Up to date causal relationship has been demonstrated between dental manipulations and the onset of infective endocarditis (IE). However, since 1955, numerous expert committees have proposed antibiotic prophylaxis (AP) to prevent bacteraemia of oral origin. Controversy regarding the efficacy of AP prior to the dental procedures has intensified in recent years because of the lack of conclusive evidence on its efficacy for the prevention of IE and on its cost-effectiveness, as well as the possibility of allergic reactions and the emergence of antibiotic resistance. Accordingly, AP is now maintained exclusively for patients at highest risk and who require the manipulation of the gingival or periapical regions of the teeth or perforation of the oral mucosa. In the context of a restrictive policy, the National Institute for Health and Clinical Excellence (NICE) of the United Kingdom published a new guideline in 2008 stating that “AP against IE is not recommended for persons undergoing dental procedures”, regardless of risk status and of the nature of the procedure to be performed. The NICE guideline has generated further controversy, and expert committees in other countries continue to publish prophylactic regimens for the prevention of IE secondary to dental procedures. In this chapter, we discuss the principal guidelines currently applicable in Europe, the USA and Australia, and we draw particular attention to the need for randomised clinical trials.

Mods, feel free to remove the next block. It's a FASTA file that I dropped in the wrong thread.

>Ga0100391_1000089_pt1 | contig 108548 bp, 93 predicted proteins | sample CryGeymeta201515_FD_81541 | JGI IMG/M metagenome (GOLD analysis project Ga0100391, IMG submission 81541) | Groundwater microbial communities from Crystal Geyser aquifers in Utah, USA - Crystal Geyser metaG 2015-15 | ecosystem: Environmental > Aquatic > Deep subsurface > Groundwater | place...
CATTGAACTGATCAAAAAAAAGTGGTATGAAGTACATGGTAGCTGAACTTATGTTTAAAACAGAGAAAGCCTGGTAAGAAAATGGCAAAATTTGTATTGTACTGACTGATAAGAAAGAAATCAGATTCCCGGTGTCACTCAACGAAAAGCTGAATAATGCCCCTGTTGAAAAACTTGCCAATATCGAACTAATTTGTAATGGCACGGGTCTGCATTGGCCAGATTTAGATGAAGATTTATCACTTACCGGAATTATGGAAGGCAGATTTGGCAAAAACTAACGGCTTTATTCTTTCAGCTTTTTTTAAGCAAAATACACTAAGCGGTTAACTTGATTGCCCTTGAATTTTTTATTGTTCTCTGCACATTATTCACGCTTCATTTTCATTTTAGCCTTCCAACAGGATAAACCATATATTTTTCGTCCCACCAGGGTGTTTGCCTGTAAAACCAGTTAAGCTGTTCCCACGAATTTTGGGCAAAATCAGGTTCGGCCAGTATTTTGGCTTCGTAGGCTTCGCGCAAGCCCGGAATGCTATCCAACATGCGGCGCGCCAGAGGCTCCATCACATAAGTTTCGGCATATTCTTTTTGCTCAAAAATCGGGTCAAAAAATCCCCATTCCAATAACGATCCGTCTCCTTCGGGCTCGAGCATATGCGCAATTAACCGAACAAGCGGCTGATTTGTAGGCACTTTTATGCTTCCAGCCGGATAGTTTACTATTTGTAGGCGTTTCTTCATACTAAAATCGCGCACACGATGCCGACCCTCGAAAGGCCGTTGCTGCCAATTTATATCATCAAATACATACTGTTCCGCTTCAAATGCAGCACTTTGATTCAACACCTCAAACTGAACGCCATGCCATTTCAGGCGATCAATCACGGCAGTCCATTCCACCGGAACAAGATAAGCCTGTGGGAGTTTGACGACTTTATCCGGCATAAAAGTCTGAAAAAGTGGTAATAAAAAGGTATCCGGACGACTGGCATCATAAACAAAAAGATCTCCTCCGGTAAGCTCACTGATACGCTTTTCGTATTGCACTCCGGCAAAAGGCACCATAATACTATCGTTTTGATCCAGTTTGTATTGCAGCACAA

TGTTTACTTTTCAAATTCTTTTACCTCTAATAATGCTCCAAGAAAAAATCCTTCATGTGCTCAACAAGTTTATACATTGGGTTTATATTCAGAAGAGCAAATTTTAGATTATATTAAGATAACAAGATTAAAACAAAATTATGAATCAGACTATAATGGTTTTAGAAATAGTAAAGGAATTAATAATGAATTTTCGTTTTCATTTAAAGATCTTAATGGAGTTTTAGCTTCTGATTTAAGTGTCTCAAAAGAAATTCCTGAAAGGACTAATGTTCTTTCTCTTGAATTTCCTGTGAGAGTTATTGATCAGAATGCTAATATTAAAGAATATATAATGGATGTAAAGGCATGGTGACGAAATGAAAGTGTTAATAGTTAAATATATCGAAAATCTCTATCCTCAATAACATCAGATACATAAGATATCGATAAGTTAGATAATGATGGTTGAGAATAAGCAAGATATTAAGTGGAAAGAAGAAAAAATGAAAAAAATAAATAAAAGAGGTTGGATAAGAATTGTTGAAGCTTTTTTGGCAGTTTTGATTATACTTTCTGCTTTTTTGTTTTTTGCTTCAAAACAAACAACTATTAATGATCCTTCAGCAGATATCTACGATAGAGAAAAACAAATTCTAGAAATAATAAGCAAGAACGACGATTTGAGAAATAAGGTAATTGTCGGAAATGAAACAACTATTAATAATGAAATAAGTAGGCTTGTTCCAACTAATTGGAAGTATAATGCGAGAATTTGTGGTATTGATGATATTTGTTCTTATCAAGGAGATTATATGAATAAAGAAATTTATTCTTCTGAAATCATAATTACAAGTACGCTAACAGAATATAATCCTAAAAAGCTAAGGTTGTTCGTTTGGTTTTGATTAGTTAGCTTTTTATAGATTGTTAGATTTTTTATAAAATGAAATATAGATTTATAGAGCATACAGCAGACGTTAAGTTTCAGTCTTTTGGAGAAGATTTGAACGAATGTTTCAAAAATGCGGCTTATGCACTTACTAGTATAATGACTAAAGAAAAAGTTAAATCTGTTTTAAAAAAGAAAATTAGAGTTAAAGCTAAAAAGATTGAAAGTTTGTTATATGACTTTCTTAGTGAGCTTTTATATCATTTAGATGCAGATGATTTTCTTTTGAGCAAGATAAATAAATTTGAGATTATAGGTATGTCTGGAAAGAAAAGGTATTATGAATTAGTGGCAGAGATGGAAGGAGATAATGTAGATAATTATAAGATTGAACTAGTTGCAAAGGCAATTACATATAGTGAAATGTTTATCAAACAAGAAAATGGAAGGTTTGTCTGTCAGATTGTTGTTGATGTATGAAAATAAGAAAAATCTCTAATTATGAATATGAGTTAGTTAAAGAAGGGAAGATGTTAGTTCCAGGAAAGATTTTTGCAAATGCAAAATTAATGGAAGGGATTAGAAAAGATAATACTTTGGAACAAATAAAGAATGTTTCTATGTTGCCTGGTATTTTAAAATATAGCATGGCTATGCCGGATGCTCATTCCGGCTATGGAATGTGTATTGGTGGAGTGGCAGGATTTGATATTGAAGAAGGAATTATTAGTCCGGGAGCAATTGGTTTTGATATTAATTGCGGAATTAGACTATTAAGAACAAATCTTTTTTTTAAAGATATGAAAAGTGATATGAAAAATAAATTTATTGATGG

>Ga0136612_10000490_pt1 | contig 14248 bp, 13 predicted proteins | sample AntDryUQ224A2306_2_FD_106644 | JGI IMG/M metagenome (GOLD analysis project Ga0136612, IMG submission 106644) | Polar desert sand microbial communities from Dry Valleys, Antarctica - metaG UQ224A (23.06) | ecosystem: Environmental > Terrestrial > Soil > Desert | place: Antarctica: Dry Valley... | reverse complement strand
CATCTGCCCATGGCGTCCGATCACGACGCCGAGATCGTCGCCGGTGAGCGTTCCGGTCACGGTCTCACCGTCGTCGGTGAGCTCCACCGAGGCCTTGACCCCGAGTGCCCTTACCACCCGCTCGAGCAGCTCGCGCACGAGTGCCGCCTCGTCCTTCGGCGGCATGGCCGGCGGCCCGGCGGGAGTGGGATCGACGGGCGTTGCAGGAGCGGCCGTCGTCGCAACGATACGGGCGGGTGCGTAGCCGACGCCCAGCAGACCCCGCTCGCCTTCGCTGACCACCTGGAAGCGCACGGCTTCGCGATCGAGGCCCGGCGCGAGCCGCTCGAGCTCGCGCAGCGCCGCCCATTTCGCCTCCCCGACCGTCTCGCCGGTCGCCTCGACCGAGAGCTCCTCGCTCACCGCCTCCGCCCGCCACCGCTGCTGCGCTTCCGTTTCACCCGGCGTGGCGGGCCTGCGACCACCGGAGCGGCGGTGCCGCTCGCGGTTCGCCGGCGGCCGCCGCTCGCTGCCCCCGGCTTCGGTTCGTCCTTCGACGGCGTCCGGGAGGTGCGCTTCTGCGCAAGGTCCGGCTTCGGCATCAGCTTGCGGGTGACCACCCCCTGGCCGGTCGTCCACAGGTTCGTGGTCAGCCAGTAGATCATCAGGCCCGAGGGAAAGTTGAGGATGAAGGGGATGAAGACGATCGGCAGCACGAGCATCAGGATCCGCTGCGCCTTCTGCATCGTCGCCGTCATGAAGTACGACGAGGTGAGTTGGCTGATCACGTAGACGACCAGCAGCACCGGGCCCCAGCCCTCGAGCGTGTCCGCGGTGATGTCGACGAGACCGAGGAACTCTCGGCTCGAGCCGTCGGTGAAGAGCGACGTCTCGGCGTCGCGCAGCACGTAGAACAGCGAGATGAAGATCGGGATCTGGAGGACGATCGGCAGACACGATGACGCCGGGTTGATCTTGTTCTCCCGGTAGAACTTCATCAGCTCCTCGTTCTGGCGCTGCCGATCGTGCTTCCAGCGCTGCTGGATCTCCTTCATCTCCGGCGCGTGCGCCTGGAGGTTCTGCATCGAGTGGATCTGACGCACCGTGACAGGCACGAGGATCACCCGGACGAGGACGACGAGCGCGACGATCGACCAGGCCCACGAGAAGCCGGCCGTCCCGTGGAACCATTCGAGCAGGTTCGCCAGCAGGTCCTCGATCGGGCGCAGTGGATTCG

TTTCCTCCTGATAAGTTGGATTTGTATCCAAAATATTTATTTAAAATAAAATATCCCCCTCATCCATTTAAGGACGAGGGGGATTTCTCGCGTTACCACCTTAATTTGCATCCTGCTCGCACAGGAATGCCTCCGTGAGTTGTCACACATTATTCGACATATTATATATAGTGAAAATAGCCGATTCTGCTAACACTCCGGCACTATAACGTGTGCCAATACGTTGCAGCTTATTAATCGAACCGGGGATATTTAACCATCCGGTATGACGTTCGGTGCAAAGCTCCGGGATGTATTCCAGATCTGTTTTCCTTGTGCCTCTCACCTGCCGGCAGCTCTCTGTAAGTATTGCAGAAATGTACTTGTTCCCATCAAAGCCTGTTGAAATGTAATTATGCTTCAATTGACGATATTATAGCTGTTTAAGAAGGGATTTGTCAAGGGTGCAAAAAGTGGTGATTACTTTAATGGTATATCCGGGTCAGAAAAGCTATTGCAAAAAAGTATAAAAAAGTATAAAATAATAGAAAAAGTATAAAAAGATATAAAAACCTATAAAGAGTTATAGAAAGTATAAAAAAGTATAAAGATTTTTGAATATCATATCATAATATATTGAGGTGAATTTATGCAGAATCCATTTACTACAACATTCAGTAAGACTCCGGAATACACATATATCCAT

Part of the book: Contemporary Challenges in Endocarditis